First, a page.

A Paradigm shift
In December 2016, the Minister of Lands traveled to Hadza country in the Lake Eyasi basin to personally issue 12 communal land titles to Hadza hunter-gatherers and Datoga pastoralists. We had mentioned in our previous newsletter that we were expecting and hoping that this would happen.
For the Minister himself to present these titles was hugely significant because it represented a departure from previous Government policy and politics in that it recognized: a) the special status of cultures that were different from mainstream Tanzanian society and; b) the importance of tracts of communally used and managed land for these cultures and their livelihoods.
Someone who has known the Hadza for a long time and knows our work well recently mentioned that he felt that the tireless, committed and persistent work of UCRT has led to a significant paradigm shift with regards to how the Hadza are perceived in Tanzania. From being seen as an embarrassment to a modernizing nation they are now appreciated as a valuable part of the cultural heritage of the nation, and deserving of support and preservation.
Given the land and population pressures in the Mangola area of Lake Eyasi, these tracts of communal title are not large but are essential for the integrity of Hadza and Datoga economies and cultures and provide critical pieces of the puzzle that will link the larger previously existing Hadza title to the south with Ngorongoro Conservation area – they are part of a ‘dreamed for wildlife corridor’ by the Hadza. Our hats go off to the UCRT (Ujamaa Community Resource Team) team of Dismas Partalala, Julius Mando and their crew for their extreme dedication and patience that has paid off for the Hadza, Datoga and wildlife. And of course without your generous support, none of this would have been possible – thank you, thank you, thank you.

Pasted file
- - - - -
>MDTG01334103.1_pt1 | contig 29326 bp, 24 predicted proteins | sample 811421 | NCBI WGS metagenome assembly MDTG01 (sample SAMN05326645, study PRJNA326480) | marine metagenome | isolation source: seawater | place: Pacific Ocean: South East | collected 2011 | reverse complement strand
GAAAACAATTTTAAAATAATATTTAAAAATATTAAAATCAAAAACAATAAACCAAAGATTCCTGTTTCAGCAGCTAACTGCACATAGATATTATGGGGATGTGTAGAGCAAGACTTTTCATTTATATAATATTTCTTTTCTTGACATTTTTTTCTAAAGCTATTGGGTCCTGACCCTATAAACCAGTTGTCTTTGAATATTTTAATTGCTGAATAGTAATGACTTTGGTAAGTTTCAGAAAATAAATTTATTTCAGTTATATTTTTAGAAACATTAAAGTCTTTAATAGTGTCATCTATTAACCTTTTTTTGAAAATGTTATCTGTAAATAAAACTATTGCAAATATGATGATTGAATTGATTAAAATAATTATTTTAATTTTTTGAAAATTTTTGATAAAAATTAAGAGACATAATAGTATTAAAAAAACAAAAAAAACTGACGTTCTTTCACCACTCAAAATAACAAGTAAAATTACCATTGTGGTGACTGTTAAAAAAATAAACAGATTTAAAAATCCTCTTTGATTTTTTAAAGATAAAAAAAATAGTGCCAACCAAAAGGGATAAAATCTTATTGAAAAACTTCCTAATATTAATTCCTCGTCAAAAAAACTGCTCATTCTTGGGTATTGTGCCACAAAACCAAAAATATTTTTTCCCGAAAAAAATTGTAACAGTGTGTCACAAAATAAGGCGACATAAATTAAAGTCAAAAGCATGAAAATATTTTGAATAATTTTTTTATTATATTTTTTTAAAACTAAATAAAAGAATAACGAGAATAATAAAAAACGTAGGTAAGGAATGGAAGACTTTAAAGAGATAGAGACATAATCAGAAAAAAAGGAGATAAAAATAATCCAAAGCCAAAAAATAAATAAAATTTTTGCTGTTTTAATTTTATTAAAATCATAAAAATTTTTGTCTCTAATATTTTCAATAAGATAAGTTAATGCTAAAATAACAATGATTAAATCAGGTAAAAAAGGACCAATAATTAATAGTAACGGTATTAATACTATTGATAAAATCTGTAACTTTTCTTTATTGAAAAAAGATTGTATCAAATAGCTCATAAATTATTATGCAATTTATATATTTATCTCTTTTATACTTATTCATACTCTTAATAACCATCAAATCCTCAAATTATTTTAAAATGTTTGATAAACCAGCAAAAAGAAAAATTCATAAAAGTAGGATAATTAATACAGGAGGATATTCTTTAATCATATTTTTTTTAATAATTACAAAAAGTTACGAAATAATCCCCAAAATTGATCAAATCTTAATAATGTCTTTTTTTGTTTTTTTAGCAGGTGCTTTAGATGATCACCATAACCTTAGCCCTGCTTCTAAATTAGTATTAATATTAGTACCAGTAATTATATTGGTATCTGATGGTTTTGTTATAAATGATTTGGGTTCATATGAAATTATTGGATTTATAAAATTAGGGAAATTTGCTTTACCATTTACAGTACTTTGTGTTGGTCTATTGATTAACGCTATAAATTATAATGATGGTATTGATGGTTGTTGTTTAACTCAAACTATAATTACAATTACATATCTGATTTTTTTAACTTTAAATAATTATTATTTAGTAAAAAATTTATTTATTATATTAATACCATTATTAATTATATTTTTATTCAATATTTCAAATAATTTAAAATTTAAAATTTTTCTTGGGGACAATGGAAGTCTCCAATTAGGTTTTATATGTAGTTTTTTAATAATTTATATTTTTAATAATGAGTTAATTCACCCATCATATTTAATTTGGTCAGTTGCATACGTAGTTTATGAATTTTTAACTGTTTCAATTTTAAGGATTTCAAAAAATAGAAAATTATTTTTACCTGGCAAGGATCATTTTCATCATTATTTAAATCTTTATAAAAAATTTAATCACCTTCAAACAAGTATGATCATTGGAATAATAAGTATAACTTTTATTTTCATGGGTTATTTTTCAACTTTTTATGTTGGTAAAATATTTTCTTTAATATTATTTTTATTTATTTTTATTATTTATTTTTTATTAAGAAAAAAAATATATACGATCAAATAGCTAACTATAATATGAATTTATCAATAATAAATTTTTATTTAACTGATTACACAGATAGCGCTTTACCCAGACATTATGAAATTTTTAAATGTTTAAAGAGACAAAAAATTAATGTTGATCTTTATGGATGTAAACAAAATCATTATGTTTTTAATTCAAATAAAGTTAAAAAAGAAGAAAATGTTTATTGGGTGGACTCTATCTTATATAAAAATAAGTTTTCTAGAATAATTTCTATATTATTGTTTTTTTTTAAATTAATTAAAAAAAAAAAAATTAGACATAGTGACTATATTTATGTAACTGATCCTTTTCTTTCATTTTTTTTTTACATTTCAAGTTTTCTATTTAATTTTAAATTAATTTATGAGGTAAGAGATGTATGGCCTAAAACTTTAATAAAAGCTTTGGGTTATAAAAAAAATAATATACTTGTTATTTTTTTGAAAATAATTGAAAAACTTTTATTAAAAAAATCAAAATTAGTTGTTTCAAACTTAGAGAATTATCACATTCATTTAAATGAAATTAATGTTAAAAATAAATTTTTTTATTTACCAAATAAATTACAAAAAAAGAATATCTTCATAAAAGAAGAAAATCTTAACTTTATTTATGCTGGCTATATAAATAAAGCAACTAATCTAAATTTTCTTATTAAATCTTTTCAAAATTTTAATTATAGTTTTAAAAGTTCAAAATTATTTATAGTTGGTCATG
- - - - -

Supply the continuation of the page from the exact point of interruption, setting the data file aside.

Here is a brief re-cap of what Minister William Lukuvi said in his speech:
· While ordinarily he would not be present for the handing over of village land titles and CCROs, he decided to be here for two reasons: to show his respect and gratitude for the amazing work of UCRT; and to be present when special people like the Hadza got their land rights
· Emphasizing the importance of wildlife corridors, his biggest concern of the day was the Hadza, their survival and ascertaining that they had land where eventually the wildlife situation would recover and they could hunt their beloved baboons and other wildlife again
· He said that when he returned in a few years, he did not want to hear that even one acre of the Hadza land had been disturbed. He singled out the Barabaig, calling them clever people who liked to intrude in other people's land and warning them that they had their own area and should stick to it
· He cautioned District officials to ensure that all land rights were respected. While handing over the papers to the Q'angdend Hadza, they complained to him publicly that some people had intruded already. He immediately and publicly ordered the District Executive Director to check on that and ensure that the intruders were evicted
· He once again commended UCRT for their excellent work and assistance, encouraging them to continue with their important work and get land titles for the Hadza in other areas/districts